How do you measure paint and coating thickness?
When supplying paint to our customer, one question understandably crops up: how thick should this be applied? Rustbuster’s Chris Allen has the answer.
Over the years working in the coatings trade, I have heard many terms about paint thickness. People talk about ‘a good full coat’, ‘a heavy coat’ and ‘a thick coat’. But what thickness is actually required? And how can you make sure what you apply is within specification for the chosen coating?
How thick should the coating be?
All paints come with two data sheets. One is the Material Safety Data Sheet (MSDS) that features details relating to the make up of the product from a health and safety point of view.
But it’s the Technical Data Sheet (TDS) that features practical details relevant to using the product, including thickness. The two main thickness-related specifications are quite self-explanatory:
There will almost always be a difference between the WFT and the DFT. That’s because most paints include a solvent that evaporates during drying.
The non-solvent component of paint is known as solids. If a paint product has an 80% volume of solids content, you can expect a 20% difference between the WFT and the DFT. This is because 20% of the product is solvent that will evaporate away as the paint dries.
As an example, here are the specifications for Rustbuster EM121 Epoxy Mastic:
How do you measure coating thickness?
In most circumstances when applying paint to your vehicle, you only need to measure the Wet Film Thickness. If you accurately measure the WFT in line with the Technical Data Sheet, the DFT should take care of itself.
The simplest and cheapest way to measure this is with a WFT gauge, such as the one pictured here:
Let’s assume we decide to apply Rustbuster EM121 Epoxy Mastic to a WFT of 200 microns (µm). After applying the coating to a thickness we believe is in the right ballpark, we are ready to measure it.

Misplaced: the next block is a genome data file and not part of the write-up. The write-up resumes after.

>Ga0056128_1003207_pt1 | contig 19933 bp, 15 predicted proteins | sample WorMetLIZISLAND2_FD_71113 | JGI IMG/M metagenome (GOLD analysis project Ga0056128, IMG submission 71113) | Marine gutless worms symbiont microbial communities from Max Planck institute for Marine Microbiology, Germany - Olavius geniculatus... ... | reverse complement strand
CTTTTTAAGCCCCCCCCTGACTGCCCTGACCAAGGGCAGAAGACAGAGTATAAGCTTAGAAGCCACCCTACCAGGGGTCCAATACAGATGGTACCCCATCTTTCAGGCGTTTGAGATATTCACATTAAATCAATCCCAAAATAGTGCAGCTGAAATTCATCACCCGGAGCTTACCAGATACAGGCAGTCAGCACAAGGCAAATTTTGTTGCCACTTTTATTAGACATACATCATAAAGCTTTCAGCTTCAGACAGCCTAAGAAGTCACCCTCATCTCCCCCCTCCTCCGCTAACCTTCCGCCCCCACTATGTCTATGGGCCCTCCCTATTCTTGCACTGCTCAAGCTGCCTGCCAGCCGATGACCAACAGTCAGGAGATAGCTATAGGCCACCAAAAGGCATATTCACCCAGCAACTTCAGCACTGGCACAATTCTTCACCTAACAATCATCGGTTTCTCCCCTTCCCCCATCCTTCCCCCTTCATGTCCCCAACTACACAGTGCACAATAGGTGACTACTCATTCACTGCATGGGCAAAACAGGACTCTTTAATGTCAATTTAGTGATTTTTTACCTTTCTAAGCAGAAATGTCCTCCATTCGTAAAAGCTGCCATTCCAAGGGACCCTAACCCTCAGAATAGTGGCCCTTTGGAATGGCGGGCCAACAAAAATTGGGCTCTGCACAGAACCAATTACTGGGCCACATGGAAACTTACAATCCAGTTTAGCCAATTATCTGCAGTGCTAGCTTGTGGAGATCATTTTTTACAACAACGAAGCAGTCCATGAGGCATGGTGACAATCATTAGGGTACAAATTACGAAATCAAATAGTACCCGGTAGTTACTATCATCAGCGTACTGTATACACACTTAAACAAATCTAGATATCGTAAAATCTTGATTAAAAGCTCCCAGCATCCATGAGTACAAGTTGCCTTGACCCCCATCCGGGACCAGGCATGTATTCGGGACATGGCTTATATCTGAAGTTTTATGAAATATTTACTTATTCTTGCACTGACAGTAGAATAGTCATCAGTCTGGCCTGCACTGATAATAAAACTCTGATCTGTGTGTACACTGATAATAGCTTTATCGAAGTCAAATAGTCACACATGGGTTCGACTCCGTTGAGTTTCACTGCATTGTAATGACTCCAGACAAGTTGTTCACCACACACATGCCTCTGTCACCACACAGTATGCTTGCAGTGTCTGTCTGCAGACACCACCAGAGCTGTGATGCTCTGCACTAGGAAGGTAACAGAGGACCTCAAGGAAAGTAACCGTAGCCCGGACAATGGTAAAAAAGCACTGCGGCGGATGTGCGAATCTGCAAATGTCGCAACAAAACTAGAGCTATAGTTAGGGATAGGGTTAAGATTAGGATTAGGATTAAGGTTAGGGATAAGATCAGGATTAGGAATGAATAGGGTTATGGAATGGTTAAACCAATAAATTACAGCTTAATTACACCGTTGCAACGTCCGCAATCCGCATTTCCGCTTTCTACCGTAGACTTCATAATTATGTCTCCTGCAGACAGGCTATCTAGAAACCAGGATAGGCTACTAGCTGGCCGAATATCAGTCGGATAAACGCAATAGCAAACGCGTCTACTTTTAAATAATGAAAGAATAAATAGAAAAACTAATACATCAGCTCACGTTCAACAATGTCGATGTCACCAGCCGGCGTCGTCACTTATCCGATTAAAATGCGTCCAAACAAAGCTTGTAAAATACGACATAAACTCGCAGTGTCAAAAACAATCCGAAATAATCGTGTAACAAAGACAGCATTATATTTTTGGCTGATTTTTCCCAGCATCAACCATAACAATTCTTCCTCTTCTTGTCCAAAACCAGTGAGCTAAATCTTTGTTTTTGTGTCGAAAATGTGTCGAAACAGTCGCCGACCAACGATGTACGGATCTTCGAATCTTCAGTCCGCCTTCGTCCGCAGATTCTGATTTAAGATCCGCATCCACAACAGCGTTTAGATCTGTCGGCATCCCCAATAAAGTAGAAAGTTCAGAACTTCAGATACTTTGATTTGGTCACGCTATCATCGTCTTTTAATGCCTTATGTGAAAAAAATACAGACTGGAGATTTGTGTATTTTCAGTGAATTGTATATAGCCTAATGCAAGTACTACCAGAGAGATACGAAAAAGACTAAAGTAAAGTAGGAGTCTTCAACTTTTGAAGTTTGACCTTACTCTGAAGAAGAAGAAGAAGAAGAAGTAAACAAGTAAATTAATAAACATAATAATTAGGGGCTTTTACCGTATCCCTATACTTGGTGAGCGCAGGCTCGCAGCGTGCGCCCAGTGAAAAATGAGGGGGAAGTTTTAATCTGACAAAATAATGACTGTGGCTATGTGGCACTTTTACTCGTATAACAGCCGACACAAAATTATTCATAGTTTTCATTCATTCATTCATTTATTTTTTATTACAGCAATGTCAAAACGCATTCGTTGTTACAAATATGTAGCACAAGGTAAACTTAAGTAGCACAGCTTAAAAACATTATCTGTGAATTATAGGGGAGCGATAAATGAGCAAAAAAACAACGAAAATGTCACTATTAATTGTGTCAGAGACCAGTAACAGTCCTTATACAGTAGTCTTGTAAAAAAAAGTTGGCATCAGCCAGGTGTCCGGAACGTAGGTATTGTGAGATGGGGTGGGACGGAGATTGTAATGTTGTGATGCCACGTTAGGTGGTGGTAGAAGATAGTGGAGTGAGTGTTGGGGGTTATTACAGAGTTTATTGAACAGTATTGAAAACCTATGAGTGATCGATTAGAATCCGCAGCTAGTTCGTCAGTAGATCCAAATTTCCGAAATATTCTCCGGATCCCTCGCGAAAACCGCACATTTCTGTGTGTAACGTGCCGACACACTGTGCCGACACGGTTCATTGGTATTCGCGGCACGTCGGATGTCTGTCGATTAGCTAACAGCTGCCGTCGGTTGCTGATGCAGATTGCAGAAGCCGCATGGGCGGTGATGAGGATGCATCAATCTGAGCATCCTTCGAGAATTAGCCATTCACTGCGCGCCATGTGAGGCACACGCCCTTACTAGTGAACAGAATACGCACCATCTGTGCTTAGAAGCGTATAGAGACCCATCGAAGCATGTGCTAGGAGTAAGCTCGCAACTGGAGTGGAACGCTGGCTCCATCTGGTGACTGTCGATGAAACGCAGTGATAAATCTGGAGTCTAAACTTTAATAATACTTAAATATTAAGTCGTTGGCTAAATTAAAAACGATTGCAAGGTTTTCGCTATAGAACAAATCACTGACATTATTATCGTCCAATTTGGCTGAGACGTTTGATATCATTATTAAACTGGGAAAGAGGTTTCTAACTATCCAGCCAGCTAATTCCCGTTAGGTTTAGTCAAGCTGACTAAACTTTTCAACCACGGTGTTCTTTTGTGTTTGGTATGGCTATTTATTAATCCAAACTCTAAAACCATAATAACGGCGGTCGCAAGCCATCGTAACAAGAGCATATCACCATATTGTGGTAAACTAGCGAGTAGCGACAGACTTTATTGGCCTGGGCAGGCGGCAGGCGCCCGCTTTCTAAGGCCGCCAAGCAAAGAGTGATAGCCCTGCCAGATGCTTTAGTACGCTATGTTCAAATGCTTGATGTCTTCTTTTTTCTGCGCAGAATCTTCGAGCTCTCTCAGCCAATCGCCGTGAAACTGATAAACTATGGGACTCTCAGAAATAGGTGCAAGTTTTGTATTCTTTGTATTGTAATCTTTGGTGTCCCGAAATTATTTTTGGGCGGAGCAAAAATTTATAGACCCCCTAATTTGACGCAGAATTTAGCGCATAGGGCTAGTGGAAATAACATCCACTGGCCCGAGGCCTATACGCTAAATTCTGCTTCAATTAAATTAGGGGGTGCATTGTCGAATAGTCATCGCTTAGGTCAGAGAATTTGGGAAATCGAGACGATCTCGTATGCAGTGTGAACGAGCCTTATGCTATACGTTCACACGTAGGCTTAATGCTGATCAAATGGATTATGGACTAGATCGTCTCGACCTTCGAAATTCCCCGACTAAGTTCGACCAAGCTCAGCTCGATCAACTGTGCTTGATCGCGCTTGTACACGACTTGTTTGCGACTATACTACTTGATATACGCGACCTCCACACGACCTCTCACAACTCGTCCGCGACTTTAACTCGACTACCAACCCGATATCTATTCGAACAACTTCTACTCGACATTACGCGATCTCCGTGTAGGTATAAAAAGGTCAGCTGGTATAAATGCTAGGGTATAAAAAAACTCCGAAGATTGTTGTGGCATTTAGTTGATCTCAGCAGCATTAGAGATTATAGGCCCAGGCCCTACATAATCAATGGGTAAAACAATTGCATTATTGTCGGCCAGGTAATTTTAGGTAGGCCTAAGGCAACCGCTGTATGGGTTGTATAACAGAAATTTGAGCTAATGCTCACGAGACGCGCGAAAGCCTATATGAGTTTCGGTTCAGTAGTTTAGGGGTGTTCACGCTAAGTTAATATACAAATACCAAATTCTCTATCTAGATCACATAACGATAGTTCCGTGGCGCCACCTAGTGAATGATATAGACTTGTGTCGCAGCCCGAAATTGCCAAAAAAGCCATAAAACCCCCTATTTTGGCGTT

First, choose the correct WFT gauge for the desired thickness. Here I have selected a comb that goes from 127 to 330 microns (µm).
Now place the WFT gauge onto the freshly painted coating as shown below.
In this case, the coating touched the tooth reading 178 microns (µm) and the first un-touched tooth reads 228 microns (µm). This provides us with a WFT of between 178-228 microns (µm) and is within specification tolerance. Now repeat the test a few times across the painted area to get an average.
Rustbuster supply plastic Wet Film Measuring Combs. A pack of 10 combs costs just £2.25 +VAT and really should be a necessary no-brainer accessory when purchasing coatings.
More elaborate equipment for measuring Dry Film Thickness is available, such as electromagnetic DFT gauges (below) and magnetic banana gauges. However, these are costly pieces of equipment and, let’s be honest, if you measure the WFT you can correct any issues there and then.
Need help with measuring paint thickness?
Rustbuster supplies a range of measuring tools that includes the following:
Holiday detectors. Detects pinholes and flaws in coatings.
Electronic DFT gauges. DFT meters for accurate measuring of coatings on all metal substrates.
Salt testing kits. Measures the presence of salt and other contaminants on steel.
Testex gauges. Measures Testex Tape and determines the average maximum peak-to-valley height of a blasted profile.
Dew point meters. Accurately calculates the current dew point at the point of coating application.
If you need advice on selecting or using these or other types of testing equipment then please get in touch: email email@example.com or phone 01775 761 222.
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